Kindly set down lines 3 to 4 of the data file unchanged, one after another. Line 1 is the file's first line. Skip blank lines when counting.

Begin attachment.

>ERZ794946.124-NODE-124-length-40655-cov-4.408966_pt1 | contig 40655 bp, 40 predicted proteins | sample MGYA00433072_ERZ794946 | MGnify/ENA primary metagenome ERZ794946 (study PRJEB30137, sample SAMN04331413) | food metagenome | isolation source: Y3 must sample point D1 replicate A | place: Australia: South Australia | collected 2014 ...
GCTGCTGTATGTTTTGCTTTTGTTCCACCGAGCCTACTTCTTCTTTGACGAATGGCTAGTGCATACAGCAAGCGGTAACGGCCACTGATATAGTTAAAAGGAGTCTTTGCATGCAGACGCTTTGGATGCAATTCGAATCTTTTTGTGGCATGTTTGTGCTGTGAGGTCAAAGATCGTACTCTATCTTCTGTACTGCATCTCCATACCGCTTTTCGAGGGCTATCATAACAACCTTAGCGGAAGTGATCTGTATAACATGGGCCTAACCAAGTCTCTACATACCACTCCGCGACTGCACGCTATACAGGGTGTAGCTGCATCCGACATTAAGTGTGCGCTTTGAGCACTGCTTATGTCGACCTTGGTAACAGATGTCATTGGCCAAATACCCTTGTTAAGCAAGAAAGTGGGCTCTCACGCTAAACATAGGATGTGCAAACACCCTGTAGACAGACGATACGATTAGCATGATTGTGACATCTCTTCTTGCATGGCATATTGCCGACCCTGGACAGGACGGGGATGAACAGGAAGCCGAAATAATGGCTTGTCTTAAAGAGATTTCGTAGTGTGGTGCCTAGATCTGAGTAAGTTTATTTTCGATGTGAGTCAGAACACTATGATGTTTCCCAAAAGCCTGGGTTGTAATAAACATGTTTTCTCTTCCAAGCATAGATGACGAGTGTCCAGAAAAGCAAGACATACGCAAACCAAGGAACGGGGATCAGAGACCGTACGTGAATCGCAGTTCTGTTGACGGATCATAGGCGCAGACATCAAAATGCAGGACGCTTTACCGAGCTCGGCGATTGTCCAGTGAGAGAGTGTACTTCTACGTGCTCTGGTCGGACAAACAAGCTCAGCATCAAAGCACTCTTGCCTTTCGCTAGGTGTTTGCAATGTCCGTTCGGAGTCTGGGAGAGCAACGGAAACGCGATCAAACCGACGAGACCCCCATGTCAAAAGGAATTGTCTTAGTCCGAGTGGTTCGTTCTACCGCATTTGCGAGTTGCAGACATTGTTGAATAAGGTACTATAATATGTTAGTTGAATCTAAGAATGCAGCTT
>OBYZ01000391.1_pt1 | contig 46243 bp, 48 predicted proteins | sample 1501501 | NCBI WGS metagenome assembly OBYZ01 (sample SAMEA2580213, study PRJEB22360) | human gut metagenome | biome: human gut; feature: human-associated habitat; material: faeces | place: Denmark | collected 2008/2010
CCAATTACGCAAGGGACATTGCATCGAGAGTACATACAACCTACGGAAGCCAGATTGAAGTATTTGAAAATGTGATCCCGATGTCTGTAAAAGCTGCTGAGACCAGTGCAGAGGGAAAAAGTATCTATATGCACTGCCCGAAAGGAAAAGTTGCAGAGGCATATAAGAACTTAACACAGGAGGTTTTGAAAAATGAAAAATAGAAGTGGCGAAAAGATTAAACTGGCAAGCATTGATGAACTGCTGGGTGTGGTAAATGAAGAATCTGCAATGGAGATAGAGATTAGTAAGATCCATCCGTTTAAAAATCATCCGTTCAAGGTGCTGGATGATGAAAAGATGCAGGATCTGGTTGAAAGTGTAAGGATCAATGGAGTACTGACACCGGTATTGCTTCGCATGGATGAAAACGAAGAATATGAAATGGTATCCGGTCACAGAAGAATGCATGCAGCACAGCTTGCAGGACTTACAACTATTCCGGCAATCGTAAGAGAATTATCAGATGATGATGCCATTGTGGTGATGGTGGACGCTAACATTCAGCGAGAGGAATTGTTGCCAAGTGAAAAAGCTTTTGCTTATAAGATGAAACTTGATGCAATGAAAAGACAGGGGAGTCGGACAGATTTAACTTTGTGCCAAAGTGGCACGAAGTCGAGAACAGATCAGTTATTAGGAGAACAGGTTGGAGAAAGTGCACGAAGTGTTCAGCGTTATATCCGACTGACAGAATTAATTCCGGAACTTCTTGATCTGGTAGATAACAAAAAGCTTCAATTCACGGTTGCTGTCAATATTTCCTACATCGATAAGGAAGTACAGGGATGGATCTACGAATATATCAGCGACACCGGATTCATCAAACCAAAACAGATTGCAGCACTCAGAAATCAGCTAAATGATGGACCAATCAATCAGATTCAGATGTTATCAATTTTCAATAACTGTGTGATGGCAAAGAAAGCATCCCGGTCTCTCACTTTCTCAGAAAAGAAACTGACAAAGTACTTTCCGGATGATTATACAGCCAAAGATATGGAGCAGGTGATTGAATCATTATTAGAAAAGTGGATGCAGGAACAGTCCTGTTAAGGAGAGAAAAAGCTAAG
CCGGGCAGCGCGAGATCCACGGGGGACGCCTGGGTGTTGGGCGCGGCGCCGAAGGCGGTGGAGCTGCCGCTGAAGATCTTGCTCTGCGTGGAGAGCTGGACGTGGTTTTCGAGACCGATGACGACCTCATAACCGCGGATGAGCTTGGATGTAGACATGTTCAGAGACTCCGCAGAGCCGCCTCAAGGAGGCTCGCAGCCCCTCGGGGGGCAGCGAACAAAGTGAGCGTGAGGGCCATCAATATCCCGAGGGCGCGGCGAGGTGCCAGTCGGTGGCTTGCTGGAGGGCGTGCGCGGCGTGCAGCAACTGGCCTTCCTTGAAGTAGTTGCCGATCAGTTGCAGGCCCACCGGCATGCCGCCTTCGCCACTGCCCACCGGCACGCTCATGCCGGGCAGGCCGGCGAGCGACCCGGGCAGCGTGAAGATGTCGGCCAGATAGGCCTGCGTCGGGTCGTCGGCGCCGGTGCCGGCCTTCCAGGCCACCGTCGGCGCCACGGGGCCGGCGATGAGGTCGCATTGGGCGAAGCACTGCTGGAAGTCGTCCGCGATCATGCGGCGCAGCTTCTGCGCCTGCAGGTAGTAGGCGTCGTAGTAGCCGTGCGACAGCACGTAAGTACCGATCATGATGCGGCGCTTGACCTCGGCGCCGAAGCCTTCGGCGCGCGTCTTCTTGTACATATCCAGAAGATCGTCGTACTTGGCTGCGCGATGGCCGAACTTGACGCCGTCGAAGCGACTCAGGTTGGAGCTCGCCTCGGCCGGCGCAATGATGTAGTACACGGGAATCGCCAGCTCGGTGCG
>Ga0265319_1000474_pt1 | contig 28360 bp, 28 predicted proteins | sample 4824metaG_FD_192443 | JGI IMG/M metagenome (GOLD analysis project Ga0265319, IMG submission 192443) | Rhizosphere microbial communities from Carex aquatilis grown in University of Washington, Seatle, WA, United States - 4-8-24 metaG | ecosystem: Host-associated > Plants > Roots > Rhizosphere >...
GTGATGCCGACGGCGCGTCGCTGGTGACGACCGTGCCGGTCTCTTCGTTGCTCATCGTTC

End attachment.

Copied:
>OBYZ01000391.1_pt1 | contig 46243 bp, 48 predicted proteins | sample 1501501 | NCBI WGS metagenome assembly OBYZ01 (sample SAMEA2580213, study PRJEB22360) | human gut metagenome | biome: human gut; feature: human-associated habitat; material: faeces | place: Denmark | collected 2008/2010
CCAATTACGCAAGGGACATTGCATCGAGAGTACATACAACCTACGGAAGCCAGATTGAAGTATTTGAAAATGTGATCCCGATGTCTGTAAAAGCTGCTGAGACCAGTGCAGAGGGAAAAAGTATCTATATGCACTGCCCGAAAGGAAAAGTTGCAGAGGCATATAAGAACTTAACACAGGAGGTTTTGAAAAATGAAAAATAGAAGTGGCGAAAAGATTAAACTGGCAAGCATTGATGAACTGCTGGGTGTGGTAAATGAAGAATCTGCAATGGAGATAGAGATTAGTAAGATCCATCCGTTTAAAAATCATCCGTTCAAGGTGCTGGATGATGAAAAGATGCAGGATCTGGTTGAAAGTGTAAGGATCAATGGAGTACTGACACCGGTATTGCTTCGCATGGATGAAAACGAAGAATATGAAATGGTATCCGGTCACAGAAGAATGCATGCAGCACAGCTTGCAGGACTTACAACTATTCCGGCAATCGTAAGAGAATTATCAGATGATGATGCCATTGTGGTGATGGTGGACGCTAACATTCAGCGAGAGGAATTGTTGCCAAGTGAAAAAGCTTTTGCTTATAAGATGAAACTTGATGCAATGAAAAGACAGGGGAGTCGGACAGATTTAACTTTGTGCCAAAGTGGCACGAAGTCGAGAACAGATCAGTTATTAGGAGAACAGGTTGGAGAAAGTGCACGAAGTGTTCAGCGTTATATCCGACTGACAGAATTAATTCCGGAACTTCTTGATCTGGTAGATAACAAAAAGCTTCAATTCACGGTTGCTGTCAATATTTCCTACATCGATAAGGAAGTACAGGGATGGATCTACGAATATATCAGCGACACCGGATTCATCAAACCAAAACAGATTGCAGCACTCAGAAATCAGCTAAATGATGGACCAATCAATCAGATTCAGATGTTATCAATTTTCAATAACTGTGTGATGGCAAAGAAAGCATCCCGGTCTCTCACTTTCTCAGAAAAGAAACTGACAAAGTACTTTCCGGATGATTATACAGCCAAAGATATGGAGCAGGTGATTGAATCATTATTAGAAAAGTGGATGCAGGAACAGTCCTGTTAAGGAGAGAAAAAGCTAAG